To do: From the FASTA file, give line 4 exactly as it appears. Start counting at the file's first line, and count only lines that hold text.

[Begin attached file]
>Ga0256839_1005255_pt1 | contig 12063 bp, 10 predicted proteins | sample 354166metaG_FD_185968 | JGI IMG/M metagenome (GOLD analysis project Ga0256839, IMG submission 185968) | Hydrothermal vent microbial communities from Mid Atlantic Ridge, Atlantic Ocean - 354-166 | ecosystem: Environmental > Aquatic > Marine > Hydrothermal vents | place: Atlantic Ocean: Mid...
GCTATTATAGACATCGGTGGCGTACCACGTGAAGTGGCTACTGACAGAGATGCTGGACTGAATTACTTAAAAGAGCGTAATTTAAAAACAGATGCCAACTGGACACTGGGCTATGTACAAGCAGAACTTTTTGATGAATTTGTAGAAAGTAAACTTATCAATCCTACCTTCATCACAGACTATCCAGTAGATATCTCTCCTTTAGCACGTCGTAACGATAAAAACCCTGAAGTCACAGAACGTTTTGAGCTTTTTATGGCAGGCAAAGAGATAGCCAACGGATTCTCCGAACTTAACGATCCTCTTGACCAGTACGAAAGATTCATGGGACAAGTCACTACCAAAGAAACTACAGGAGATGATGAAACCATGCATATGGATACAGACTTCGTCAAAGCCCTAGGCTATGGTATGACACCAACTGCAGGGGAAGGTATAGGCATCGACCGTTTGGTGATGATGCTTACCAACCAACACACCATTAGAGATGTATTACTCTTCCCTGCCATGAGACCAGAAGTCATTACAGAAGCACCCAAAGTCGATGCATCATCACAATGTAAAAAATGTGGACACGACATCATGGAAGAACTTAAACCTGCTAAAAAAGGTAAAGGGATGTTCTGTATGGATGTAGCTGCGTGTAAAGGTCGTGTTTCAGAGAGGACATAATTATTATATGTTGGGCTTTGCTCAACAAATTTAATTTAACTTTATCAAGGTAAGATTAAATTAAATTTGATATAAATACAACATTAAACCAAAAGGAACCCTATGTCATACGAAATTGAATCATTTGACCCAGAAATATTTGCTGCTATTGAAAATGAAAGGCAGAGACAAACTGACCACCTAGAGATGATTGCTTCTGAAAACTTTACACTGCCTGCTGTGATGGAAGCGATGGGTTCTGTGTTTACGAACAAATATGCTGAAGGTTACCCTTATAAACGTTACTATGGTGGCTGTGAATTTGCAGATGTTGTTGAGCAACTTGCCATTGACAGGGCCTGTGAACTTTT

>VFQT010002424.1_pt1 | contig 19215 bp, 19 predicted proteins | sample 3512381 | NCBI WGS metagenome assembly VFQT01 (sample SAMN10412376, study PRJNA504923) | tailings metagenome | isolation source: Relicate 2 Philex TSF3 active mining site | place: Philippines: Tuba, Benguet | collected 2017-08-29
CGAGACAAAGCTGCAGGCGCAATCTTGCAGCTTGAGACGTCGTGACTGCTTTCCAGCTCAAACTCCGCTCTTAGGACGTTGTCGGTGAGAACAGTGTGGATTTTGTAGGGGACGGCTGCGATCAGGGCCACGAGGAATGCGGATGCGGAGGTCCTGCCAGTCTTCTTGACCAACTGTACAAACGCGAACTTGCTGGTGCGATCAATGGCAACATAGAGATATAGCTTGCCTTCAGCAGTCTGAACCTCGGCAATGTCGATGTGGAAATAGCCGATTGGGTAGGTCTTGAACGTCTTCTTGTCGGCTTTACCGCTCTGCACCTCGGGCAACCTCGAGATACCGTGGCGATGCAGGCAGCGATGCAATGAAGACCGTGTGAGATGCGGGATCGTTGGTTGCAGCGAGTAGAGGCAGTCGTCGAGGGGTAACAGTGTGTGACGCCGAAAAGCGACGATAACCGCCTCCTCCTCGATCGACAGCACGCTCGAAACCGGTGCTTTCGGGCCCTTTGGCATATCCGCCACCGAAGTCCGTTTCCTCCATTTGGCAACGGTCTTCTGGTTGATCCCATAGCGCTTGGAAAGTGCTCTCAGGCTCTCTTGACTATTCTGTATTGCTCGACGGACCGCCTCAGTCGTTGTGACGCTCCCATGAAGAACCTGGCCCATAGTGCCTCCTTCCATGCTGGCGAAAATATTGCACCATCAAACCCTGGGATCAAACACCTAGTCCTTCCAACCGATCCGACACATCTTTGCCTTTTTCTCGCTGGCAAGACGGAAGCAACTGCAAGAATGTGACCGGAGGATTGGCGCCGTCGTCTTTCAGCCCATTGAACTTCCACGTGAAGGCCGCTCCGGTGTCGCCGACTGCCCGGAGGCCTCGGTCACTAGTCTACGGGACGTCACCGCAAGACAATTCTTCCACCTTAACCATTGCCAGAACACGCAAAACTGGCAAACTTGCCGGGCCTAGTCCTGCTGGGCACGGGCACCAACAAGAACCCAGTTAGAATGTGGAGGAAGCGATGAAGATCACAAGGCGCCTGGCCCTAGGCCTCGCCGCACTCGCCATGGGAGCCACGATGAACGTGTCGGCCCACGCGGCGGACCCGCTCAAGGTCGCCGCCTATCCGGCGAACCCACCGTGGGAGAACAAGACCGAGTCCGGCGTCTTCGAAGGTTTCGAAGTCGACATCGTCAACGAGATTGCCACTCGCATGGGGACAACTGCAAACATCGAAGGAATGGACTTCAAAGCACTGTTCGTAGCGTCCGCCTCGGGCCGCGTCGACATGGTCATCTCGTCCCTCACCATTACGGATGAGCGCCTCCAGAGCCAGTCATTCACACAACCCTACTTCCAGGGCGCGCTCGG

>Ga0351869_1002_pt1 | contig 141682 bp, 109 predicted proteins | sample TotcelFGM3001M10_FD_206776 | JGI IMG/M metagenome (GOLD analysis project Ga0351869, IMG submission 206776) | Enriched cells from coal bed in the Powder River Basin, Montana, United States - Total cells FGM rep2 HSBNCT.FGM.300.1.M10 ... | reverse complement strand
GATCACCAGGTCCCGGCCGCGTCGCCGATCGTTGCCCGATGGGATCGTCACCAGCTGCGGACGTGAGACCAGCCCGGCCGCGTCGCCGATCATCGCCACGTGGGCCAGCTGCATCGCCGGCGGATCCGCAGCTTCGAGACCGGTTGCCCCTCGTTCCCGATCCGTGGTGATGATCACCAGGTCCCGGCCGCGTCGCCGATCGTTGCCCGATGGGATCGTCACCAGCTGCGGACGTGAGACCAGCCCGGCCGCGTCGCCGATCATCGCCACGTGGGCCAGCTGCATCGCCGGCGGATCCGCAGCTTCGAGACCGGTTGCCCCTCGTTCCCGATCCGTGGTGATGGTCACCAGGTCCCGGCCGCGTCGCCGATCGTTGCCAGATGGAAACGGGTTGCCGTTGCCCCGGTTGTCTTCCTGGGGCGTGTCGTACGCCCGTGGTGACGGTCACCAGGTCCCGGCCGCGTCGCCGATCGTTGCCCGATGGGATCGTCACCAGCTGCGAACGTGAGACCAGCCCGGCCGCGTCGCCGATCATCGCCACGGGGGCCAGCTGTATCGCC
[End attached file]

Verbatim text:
CGAGACAAAGCTGCAGGCGCAATCTTGCAGCTTGAGACGTCGTGACTGCTTTCCAGCTCAAACTCCGCTCTTAGGACGTTGTCGGTGAGAACAGTGTGGATTTTGTAGGGGACGGCTGCGATCAGGGCCACGAGGAATGCGGATGCGGAGGTCCTGCCAGTCTTCTTGACCAACTGTACAAACGCGAACTTGCTGGTGCGATCAATGGCAACATAGAGATATAGCTTGCCTTCAGCAGTCTGAACCTCGGCAATGTCGATGTGGAAATAGCCGATTGGGTAGGTCTTGAACGTCTTCTTGTCGGCTTTACCGCTCTGCACCTCGGGCAACCTCGAGATACCGTGGCGATGCAGGCAGCGATGCAATGAAGACCGTGTGAGATGCGGGATCGTTGGTTGCAGCGAGTAGAGGCAGTCGTCGAGGGGTAACAGTGTGTGACGCCGAAAAGCGACGATAACCGCCTCCTCCTCGATCGACAGCACGCTCGAAACCGGTGCTTTCGGGCCCTTTGGCATATCCGCCACCGAAGTCCGTTTCCTCCATTTGGCAACGGTCTTCTGGTTGATCCCATAGCGCTTGGAAAGTGCTCTCAGGCTCTCTTGACTATTCTGTATTGCTCGACGGACCGCCTCAGTCGTTGTGACGCTCCCATGAAGAACCTGGCCCATAGTGCCTCCTTCCATGCTGGCGAAAATATTGCACCATCAAACCCTGGGATCAAACACCTAGTCCTTCCAACCGATCCGACACATCTTTGCCTTTTTCTCGCTGGCAAGACGGAAGCAACTGCAAGAATGTGACCGGAGGATTGGCGCCGTCGTCTTTCAGCCCATTGAACTTCCACGTGAAGGCCGCTCCGGTGTCGCCGACTGCCCGGAGGCCTCGGTCACTAGTCTACGGGACGTCACCGCAAGACAATTCTTCCACCTTAACCATTGCCAGAACACGCAAAACTGGCAAACTTGCCGGGCCTAGTCCTGCTGGGCACGGGCACCAACAAGAACCCAGTTAGAATGTGGAGGAAGCGATGAAGATCACAAGGCGCCTGGCCCTAGGCCTCGCCGCACTCGCCATGGGAGCCACGATGAACGTGTCGGCCCACGCGGCGGACCCGCTCAAGGTCGCCGCCTATCCGGCGAACCCACCGTGGGAGAACAAGACCGAGTCCGGCGTCTTCGAAGGTTTCGAAGTCGACATCGTCAACGAGATTGCCACTCGCATGGGGACAACTGCAAACATCGAAGGAATGGACTTCAAAGCACTGTTCGTAGCGTCCGCCTCGGGCCGCGTCGACATGGTCATCTCGTCCCTCACCATTACGGATGAGCGCCTCCAGAGCCAGTCATTCACACAACCCTACTTCCAGGGCGCGCTCGG